As employers begin working to retool their hiring practices in order to cope with the current talent shortage and other new complications in the job market, while many are looking to dramatic new strategies for solutions, others have realized that the answer may be far simpler, and that the real answer to these problems is in refocusing their old hiring tactics. To do this, employers will first need to find a better definition of what it is that makes a great new employee. So, here are four more candidate qualifications that employers will need to recognize and asses, as compiled by executive search firms.
- One of the most obvious subjects that will need to be addressed during the interview process is the matter of compensation and benefits. Employers will of course go into these proceedings with expectations in place for what they will be willing to provide to their new hire, and of course each candidate will have their own expectations as well. The earlier this subject can be brought up and these expectations compared, the less time can be wasted on those individuals whose expectations do not mesh with those of the company.
- Yet another crucial factor that employers should look for in their candidates is the willingness of the individual in question to fully commit to their company for the long term. All too often employers will take on a candidate who has outstanding qualifications and skills only to find a short time later that that individual has decided to move on to another organization. Here interviewers will need to take a careful look at candidates’ resumes and inquire thoroughly about the individual’s work history to establish a timeframe of how long they have spent in their past roles.
- One of the most vitally important factors that employers must take into consideration when assessing the candidate’s level of compatibility with the organization itself is what ethical and moral beliefs the individual in question holds. Any successful organization has their own ethical code which they function under and in order for a new hire to successfully blend into the organization without causing problems, employers will need to determine whether or not a candidate possess those same set of ethics. While this can be tricky to determine this is perhaps most easily done through a series of carefully selected and structured line of questioning in the interview process designed to determine how the individual has had to cope with ethical decisions in the past.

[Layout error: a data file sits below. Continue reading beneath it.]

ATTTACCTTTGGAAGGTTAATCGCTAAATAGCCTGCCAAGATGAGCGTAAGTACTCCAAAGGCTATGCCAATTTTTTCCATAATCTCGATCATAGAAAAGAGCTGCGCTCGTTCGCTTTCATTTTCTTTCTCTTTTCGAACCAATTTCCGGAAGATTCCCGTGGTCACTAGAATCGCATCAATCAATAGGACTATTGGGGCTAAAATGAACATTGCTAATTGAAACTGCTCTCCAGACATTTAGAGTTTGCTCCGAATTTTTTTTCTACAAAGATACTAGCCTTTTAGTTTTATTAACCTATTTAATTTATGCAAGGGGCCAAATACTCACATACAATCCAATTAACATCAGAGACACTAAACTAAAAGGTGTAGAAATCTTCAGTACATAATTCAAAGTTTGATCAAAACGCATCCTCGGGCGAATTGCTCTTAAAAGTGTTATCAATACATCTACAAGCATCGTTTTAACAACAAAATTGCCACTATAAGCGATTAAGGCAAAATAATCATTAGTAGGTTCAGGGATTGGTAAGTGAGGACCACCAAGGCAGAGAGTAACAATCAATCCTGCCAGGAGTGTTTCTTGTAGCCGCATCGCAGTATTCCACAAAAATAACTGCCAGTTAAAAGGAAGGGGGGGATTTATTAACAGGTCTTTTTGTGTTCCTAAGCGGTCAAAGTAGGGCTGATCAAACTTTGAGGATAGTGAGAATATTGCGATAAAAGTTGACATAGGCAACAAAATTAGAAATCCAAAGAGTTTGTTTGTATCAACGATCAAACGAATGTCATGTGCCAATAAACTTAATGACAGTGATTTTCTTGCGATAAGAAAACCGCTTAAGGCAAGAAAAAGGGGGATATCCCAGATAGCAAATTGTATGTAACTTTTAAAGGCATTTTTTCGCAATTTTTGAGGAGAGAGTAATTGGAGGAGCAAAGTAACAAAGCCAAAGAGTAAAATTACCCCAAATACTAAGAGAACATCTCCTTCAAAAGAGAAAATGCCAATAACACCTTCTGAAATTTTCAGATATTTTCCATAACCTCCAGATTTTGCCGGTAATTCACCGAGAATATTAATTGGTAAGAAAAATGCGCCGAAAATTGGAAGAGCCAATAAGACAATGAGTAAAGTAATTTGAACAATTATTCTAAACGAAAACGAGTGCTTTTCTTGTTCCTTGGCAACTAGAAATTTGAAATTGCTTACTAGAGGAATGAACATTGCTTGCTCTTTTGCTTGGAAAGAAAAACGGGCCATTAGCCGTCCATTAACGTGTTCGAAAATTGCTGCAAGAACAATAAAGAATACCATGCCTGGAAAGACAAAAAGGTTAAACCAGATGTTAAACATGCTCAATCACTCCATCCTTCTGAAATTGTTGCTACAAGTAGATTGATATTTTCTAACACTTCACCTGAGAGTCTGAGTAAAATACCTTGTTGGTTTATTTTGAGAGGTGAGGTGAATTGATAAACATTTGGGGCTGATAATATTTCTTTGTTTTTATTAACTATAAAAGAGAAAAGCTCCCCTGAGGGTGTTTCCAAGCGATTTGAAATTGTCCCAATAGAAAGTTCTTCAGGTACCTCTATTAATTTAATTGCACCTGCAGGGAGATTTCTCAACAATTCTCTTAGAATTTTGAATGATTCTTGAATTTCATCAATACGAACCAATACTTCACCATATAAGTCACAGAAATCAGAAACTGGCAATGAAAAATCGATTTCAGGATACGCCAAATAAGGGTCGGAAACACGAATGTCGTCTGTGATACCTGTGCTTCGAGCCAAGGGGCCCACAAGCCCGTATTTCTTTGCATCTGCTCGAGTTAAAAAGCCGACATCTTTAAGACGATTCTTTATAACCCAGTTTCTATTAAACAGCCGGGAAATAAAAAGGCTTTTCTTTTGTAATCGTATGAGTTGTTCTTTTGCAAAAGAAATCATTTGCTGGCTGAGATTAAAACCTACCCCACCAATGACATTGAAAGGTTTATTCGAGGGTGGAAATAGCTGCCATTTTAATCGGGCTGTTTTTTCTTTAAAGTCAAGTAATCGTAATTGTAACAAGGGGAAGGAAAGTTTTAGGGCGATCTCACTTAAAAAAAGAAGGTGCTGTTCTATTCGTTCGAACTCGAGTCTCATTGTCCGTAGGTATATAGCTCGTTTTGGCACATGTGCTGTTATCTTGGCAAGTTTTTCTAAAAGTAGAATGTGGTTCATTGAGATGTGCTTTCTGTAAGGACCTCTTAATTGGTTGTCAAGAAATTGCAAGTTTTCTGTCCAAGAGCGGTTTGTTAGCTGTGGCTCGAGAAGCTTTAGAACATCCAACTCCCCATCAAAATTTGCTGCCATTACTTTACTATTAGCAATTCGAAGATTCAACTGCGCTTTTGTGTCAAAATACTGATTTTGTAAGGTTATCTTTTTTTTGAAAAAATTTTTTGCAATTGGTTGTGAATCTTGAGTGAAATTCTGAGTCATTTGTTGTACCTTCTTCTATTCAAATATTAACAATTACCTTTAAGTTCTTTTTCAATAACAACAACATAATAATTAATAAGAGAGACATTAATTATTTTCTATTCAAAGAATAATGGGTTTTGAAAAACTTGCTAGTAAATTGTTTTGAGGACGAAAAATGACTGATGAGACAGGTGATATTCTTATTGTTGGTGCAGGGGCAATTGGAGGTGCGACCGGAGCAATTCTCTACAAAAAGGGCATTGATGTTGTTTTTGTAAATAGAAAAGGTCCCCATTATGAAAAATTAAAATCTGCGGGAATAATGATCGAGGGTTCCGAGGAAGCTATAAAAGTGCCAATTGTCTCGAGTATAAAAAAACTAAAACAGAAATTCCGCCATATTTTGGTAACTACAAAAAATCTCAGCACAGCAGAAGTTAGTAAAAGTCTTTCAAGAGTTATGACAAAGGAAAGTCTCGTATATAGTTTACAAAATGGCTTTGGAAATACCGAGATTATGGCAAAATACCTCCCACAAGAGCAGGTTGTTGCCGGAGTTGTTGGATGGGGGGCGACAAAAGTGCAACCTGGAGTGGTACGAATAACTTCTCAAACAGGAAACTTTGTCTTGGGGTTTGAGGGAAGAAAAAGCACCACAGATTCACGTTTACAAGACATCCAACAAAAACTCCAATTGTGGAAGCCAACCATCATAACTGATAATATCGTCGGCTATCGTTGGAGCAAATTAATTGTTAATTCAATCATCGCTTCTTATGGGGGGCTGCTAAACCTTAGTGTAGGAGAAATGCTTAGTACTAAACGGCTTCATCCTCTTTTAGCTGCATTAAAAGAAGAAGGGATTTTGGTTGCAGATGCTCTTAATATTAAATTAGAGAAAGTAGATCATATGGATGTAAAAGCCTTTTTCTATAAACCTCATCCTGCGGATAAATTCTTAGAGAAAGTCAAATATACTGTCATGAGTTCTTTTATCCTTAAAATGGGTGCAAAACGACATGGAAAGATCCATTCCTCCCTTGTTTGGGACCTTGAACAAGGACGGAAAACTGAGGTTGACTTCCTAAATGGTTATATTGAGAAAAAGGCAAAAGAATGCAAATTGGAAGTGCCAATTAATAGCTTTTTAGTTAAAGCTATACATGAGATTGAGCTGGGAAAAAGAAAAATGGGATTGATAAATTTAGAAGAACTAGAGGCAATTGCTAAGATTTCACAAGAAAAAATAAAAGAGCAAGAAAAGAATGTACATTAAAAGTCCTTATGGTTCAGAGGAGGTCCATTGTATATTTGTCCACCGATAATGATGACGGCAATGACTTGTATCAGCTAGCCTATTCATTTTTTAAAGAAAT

- Every company has their own distinct corporate culture, and if they are really striving for success this is something they have taken into careful consideration and spent a good deal of time defining and refining. Given the value of a company’s corporate culture in the structuring of their organization, the setting of the company’s goals, and the route they have set for themselves to achieve those goals, it is then vitally important that new hires be individuals who mesh well with this preexisting culture. While making such an assessment can be complicated, the most sure way of doing so is to add an additional step to the executive search and hiring process by including other individuals from within the company in the interview process, as well as setting up times for top candidates to come in and shadow some of their prospective coworkers and managers to allow both parties to get a feel for one another and how successfully they will be able to work together.
Maurice Gilbert is Managing Partner of Conselium Executive Search, which specializes in placing Compliance Officers and Legal Counsel for clients in the U.S., Europe, Latin America and Asia Pacific. Maurice is also CEO of Corporate Compliance Insights, a worldwide publication devoted to governance, risk and compliance issues. Maurice can be reached at firstname.lastname@example.org or email@example.com.Published by Conselium Executive Search, the global leader in compliance search.